The total weight of the property thus shipped and loaded in one oar was 17,886 pounds, for which payment was made on the basis of a minimum carload weight of 20,000 pounds, at the carload rate of $2 per hundred pounds as provided per item 1820, transcontinental freight bureau tariff 1-D and supplement 4 thereto. The carrier claims $400, the minimum charge for a carload, for the 10,957 pounds specified on bill of lading 1060551 and an additional sum of $309.09, based on the l. c. 1. rate, for the 6,929 pounds specified on bill of lading 1060546, thus claiming a total of $703.09 on a less than a minimum carload of freight loaded in a single car.

The claimant in its application for review of settlement W-68728} contends that it is entitled to the additional allowance for the reason that two bills of lading were issued for the shipment and therefore a separate charge should be made on account of each bill of lading under the tariff rules, though the property is all loaded in the same car, and reference is made to the rules of the tariff and to Interstate Commerce Commission conference ruling No. 175.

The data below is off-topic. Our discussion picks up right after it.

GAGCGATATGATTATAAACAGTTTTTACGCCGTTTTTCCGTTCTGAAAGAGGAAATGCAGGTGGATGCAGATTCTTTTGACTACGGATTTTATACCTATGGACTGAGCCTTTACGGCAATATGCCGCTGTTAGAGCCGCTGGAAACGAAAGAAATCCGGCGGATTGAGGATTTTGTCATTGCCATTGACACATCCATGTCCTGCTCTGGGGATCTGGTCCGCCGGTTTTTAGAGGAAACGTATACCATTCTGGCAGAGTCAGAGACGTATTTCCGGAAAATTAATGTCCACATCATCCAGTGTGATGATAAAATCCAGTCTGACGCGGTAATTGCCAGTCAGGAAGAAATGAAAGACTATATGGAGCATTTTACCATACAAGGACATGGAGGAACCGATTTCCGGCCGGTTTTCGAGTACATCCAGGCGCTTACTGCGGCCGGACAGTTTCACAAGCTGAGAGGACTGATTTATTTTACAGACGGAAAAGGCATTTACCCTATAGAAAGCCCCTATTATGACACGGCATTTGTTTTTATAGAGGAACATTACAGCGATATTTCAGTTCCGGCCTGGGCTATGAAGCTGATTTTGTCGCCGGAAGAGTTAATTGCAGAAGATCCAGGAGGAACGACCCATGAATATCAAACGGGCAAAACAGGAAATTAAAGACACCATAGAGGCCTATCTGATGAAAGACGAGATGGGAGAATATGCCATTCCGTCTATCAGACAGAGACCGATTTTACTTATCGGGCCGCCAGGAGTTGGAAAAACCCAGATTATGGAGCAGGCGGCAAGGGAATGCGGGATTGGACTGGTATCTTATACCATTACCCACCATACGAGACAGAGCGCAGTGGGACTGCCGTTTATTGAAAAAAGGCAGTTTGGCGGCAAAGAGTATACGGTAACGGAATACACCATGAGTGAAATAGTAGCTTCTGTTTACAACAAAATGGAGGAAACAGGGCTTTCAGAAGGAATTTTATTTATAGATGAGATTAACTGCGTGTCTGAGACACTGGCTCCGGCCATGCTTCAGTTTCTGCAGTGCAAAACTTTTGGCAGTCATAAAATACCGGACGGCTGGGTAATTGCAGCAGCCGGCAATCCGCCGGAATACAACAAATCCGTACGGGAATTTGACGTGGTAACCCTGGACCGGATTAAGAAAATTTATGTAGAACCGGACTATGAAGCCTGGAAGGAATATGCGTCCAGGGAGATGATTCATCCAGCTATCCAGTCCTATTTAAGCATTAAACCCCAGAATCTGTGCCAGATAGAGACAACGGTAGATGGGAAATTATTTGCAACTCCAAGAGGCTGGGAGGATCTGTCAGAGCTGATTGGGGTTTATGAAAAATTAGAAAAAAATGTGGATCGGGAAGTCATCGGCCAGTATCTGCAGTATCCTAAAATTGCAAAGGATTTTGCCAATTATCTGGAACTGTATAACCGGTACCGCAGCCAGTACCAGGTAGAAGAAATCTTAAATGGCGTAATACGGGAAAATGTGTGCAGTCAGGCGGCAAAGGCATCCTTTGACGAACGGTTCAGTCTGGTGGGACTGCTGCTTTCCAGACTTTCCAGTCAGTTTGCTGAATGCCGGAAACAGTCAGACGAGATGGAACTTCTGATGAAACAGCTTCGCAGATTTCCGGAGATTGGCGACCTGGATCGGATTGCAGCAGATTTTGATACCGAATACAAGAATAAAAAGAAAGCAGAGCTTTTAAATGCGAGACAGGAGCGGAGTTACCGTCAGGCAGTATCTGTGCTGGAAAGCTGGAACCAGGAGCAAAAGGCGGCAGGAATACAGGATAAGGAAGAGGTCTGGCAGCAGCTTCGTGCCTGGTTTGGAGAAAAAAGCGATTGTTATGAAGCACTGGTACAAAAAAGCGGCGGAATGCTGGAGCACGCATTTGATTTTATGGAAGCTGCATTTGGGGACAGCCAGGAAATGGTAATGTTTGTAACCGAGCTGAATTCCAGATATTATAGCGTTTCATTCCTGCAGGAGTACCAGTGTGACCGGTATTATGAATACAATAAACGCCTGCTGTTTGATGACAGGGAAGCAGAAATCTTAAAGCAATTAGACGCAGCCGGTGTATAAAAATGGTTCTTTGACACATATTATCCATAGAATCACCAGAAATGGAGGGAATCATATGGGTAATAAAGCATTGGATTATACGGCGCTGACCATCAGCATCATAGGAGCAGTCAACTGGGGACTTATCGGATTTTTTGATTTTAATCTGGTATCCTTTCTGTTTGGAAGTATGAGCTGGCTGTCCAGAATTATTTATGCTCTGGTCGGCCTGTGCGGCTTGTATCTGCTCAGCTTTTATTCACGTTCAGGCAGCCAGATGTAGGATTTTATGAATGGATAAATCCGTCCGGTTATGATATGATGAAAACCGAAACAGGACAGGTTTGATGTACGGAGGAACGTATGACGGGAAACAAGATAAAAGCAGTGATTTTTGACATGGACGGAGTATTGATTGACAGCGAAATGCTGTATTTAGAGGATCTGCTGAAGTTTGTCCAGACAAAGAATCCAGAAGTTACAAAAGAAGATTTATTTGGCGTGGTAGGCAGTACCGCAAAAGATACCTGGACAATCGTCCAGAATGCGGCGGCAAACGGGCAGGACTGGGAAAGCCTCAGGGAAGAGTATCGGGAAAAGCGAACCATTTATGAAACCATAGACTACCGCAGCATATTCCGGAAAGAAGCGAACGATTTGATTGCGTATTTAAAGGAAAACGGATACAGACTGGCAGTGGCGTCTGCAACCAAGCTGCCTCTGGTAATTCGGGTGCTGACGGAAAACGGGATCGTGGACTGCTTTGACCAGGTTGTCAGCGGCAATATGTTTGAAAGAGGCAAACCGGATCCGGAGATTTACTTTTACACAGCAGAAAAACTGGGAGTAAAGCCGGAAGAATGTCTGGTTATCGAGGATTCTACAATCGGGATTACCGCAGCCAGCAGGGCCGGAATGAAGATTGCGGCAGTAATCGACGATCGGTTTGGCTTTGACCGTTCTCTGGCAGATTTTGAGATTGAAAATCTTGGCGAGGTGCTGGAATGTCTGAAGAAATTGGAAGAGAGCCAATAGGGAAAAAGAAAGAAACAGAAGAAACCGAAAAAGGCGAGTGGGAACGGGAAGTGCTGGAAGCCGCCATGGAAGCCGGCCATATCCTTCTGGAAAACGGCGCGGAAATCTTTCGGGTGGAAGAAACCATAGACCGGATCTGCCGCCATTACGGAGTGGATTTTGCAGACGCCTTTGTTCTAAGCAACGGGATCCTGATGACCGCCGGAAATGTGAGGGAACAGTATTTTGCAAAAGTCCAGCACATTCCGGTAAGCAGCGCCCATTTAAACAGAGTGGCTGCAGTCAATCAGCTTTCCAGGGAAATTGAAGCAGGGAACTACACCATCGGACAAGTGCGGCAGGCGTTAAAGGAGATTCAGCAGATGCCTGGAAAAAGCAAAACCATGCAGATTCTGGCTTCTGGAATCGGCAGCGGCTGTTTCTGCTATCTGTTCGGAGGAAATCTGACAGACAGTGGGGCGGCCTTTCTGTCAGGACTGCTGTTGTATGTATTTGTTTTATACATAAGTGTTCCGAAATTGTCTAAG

These shipments moved under the commodity ratings provided in items 1820 and 1825 of transcontinental freight bureau westbound tariff No. 1-S, I. C. C. No. 1077, which is governed, except as otherwise provided in the tariff, by western classification No. 56 (consolidated classification No. 1). General rule 20, page 107 of T. C. F. B. tariff 1-S, provides:

20. In order to entitle a shipment to the carload rate, the quantity of freight requisite under the rules to secure such carload rate must be delivered at one forwarding station in one working day by one consignor, consigned to one consignee and destination, except that when freight is loaded in cars by consignor it will be subject to the car-service rules and charges of the forward. ing railroad.